"In the deep and mystic style of Dirghatamas Auchathya as in the melodious lucidity of Medhatithi Kanwa, in the puissant and energetic hymns of Vishwamitra, as in Vasistha's even harmonies we have the same firm foundation of knowledge and the same scrupulous adherence to the sacred conventions of the Initiates."

It may still be argued that the Veda is centred on the institution of "sacrifice", yqjna, and that Veda is rather karmakiinda and not jiuinakiinda. In continuation of this argument, it may be contended that the Veda is, a book of ritualistic materialism and that we need not look for any profound knowledge of Reality.

Now we may admit that the Veda is centred on the institution of "sacrifice", but we may question whether "sacrifice" is merely a matter of outer ritualism. There is no doubt that there is an exterior aspect of the Vedic hymns and that the Vedic hymns were used for ritualistic purposes; but a deeper study of Vedic ritualism would suggest that this ritualism was symbolic in character. Moreover, karmakanda went beyond mere ritualism and Veda, in one of its aspects, may be regarded as a gospel of karmayoga which was continued in the karmayoga of the Bhagavadgita where, too, significantly, we find that the concept of yajna is not only accepted but also shown to have a profounder psychological meaning by the help of which it could be declared that every action is yajna, provided it is done in the spirit of inner sacrifice to the cosmic and transcendental Reality. As in the Gita, where yajna is Yoga, even so, in the Veda yajna can be so understood as to be Yoga.

There are, again, in the Veda a number of other terms which are used symbolically, and if we try to understand them in the light of Sri Aurobindo's interpretation, we would be able to enter into the heart of the methods of Vedic Yoga as also into the richness of the great results, which were achieved by the Vedic Rishis by the application of these Vedic methods.

What exactly where the methods of Yoga and what were the results achieved by the Vedic Rishis should be a very important subject matter of a long and detailed study. But there is no doubt that these methods were those of purification of our ordinary consciousness, methods of concentration of our consciousness on higher states of being and consciousness, methods of perfection by which the lower can be transcended into the corresponding higher realms of being,-and these are again the same methods which we find repeated in the same way or in a more modified manner in subsequent developments. And we find in the Veda the affirmation of a hierarchy of levels of consciousness to which the normal existence of man even in its higher and widest flights is still a stranger. And these levels of consciousness are achieved in the Vedic Yoga by the transcendence of the lower triple being and our lower triple world, a transcendence which has been described by the Vedic seers symbolically as an exceeding or breaking beyond the two firmaments of heaven and earth. Commenting on the basic nature of the methods and results of the Vedic Yoga, Sri Aurobindo refers to the Vedic movement of the ascent and the descent. As he points out:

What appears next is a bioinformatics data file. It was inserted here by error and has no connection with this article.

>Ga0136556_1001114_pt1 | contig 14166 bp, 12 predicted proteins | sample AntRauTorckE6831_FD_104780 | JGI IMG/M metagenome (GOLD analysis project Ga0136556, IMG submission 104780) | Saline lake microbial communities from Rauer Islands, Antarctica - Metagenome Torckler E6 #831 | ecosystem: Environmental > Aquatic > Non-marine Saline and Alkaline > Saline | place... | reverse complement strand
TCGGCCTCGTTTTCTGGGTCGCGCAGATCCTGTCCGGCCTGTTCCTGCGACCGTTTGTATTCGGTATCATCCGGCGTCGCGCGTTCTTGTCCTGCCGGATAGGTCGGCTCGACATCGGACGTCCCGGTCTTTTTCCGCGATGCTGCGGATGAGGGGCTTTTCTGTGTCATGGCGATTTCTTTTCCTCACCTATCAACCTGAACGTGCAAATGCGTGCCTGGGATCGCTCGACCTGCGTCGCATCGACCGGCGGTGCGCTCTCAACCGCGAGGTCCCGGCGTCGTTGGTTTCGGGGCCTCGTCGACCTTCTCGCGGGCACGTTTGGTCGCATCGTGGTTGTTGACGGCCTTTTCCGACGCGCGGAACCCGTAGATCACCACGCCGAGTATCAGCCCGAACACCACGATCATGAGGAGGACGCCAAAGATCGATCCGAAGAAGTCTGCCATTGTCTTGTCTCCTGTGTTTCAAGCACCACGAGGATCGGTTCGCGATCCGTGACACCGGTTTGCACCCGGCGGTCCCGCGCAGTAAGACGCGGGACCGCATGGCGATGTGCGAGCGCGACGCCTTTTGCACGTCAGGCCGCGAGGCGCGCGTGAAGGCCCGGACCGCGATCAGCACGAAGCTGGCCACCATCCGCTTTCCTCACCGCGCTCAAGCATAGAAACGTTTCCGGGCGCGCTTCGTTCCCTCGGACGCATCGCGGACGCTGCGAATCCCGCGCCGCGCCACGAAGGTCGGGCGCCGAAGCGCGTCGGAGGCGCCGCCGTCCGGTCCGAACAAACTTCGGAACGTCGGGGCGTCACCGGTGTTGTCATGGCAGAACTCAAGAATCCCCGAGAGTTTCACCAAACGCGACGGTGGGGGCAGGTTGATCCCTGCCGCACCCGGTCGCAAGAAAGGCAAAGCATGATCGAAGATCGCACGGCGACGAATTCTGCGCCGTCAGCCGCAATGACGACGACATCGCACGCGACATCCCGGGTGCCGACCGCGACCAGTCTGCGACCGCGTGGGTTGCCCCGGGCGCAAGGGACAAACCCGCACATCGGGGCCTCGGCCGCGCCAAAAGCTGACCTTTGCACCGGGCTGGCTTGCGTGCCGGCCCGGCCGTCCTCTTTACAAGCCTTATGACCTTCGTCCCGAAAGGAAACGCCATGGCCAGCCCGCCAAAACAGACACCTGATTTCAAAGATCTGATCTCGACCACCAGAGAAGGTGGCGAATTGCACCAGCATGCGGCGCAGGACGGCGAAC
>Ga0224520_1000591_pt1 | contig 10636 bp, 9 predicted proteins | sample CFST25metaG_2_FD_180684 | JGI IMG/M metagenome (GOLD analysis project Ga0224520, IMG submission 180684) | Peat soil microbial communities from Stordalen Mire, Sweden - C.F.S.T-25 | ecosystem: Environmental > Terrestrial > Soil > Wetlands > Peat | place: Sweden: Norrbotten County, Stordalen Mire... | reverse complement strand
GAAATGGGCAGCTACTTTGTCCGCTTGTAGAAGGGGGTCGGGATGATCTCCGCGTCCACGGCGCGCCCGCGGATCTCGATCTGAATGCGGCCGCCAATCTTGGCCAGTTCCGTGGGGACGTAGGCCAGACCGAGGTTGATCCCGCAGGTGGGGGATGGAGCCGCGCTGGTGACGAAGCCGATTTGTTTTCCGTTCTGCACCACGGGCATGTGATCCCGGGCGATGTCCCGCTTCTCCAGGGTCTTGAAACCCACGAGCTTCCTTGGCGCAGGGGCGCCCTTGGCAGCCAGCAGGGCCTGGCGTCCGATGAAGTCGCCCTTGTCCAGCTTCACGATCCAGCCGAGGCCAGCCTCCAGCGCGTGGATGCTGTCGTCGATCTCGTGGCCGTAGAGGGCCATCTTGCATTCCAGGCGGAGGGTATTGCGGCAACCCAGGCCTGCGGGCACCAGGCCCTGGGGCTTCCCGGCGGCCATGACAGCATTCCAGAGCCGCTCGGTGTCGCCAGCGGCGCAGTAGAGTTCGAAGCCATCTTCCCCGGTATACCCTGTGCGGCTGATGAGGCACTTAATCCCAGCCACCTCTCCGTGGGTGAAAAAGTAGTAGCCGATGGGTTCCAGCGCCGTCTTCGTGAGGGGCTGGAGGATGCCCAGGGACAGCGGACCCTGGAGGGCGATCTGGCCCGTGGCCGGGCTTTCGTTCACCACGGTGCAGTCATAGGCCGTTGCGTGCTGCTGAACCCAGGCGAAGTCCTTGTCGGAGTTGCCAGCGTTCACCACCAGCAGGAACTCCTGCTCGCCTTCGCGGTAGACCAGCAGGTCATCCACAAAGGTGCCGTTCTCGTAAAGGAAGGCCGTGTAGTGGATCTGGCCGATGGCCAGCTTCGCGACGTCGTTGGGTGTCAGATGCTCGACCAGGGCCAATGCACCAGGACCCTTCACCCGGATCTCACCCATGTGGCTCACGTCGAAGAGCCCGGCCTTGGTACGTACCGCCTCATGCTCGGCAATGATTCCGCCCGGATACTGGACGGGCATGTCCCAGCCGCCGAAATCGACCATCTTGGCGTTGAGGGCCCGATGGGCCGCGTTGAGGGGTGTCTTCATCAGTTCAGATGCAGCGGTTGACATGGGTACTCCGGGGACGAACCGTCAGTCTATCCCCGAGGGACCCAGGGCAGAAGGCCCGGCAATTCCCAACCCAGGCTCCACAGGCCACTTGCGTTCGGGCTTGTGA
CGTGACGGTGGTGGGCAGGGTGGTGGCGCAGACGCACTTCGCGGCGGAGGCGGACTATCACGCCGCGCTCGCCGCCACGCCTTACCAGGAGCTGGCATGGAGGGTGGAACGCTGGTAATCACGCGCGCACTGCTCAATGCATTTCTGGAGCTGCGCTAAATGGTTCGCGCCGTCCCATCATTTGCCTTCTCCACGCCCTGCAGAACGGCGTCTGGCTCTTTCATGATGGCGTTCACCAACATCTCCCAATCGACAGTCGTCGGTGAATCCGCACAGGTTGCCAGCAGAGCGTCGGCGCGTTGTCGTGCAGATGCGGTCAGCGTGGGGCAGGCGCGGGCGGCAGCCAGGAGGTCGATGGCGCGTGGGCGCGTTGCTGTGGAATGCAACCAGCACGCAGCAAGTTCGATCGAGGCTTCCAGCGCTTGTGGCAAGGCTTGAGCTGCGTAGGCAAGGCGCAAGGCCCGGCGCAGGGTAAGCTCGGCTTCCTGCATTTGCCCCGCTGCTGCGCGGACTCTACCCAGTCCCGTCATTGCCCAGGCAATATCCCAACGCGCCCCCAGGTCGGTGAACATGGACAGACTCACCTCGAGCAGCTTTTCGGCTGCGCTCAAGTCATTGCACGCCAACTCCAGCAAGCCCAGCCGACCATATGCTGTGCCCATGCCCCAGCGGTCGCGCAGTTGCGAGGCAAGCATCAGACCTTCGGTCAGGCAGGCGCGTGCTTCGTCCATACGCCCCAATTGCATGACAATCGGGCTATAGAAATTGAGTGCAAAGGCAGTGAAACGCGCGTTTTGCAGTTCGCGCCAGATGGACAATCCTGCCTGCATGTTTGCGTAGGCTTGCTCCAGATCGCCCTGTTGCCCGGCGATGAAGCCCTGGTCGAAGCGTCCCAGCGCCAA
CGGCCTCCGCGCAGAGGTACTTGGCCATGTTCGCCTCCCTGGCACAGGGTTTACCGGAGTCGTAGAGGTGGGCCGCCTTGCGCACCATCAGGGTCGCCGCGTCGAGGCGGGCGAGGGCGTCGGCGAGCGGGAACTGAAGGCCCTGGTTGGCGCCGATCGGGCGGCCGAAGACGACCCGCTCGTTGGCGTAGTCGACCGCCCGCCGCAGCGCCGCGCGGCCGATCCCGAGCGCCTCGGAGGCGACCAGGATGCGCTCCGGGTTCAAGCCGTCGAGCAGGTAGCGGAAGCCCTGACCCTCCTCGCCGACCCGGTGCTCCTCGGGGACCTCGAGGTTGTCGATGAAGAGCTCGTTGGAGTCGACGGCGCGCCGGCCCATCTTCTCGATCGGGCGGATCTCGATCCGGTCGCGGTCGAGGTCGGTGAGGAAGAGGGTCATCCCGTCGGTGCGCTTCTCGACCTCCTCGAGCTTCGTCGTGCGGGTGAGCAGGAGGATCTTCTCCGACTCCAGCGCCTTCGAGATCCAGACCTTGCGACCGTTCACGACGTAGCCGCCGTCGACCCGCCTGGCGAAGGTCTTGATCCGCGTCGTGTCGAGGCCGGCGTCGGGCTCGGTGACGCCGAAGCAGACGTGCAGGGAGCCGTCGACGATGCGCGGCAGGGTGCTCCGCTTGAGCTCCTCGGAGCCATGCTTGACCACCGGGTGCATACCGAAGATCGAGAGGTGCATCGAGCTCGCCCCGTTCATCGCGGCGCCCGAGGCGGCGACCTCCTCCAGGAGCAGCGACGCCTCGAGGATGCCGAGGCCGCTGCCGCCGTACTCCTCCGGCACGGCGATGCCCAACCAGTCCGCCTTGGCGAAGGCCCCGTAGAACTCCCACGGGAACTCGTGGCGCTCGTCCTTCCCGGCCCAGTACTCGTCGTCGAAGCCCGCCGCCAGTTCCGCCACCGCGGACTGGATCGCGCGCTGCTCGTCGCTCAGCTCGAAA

"The link between the spiritual and the lower planes of the mental being is that which is called in the old Vedantic phraseology the vijnana and which we may term the Truth-plane or the ideal mind or the supermind where the One and Many meet and our being is freely open to the revealing light of the Divine Truth and the inspiration of the Divine Will and Knowledge. If we can break down the veil of the intellectual, emotional, sensational mind which our ordinary existence has built between us and the Divine, we can then rake up through the Truth-mind all our mental, vital and physical experience and offer it up to the Spiritual-this was the secret or mystic sense of the old Vedic 'Sacrifice' - to be converted into the terms of infinite truth of Sacchidananda, and we can receive the powers and illuminations of the infinite Existence in forms of a Divine knowledge, will and delight to be imposed on our mentality, vitality, physical existence till the lower is transformed into the perfect vessel of the higher. This was the double Vedic movement of the descent and birth of the gods in the human creature and the ascent of the human powers that struggle towards the Divine knowledge, power and delight and climb into the godheads, the result of which was the possession of the One, the Infinite, the beatific existence, the union with God, the immortality.